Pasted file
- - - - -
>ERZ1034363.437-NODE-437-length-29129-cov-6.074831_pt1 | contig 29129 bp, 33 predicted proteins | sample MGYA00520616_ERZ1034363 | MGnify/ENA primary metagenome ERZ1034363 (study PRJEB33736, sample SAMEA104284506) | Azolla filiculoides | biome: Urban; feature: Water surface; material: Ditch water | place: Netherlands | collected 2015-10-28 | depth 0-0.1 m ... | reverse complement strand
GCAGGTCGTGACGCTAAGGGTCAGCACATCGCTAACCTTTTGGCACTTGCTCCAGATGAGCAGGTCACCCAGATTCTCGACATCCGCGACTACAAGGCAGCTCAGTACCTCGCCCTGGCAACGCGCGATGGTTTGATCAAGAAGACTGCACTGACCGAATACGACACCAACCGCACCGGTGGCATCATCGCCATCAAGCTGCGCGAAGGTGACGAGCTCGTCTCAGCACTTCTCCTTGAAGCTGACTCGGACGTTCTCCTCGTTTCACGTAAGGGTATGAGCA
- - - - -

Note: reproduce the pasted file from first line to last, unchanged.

>ERZ1034363.437-NODE-437-length-29129-cov-6.074831_pt1 | contig 29129 bp, 33 predicted proteins | sample MGYA00520616_ERZ1034363 | MGnify/ENA primary metagenome ERZ1034363 (study PRJEB33736, sample SAMEA104284506) | Azolla filiculoides | biome: Urban; feature: Water surface; material: Ditch water | place: Netherlands | collected 2015-10-28 | depth 0-0.1 m ... | reverse complement strand
GCAGGTCGTGACGCTAAGGGTCAGCACATCGCTAACCTTTTGGCACTTGCTCCAGATGAGCAGGTCACCCAGATTCTCGACATCCGCGACTACAAGGCAGCTCAGTACCTCGCCCTGGCAACGCGCGATGGTTTGATCAAGAAGACTGCACTGACCGAATACGACACCAACCGCACCGGTGGCATCATCGCCATCAAGCTGCGCGAAGGTGACGAGCTCGTCTCAGCACTTCTCCTTGAAGCTGACTCGGACGTTCTCCTCGTTTCACGTAAGGGTATGAGCA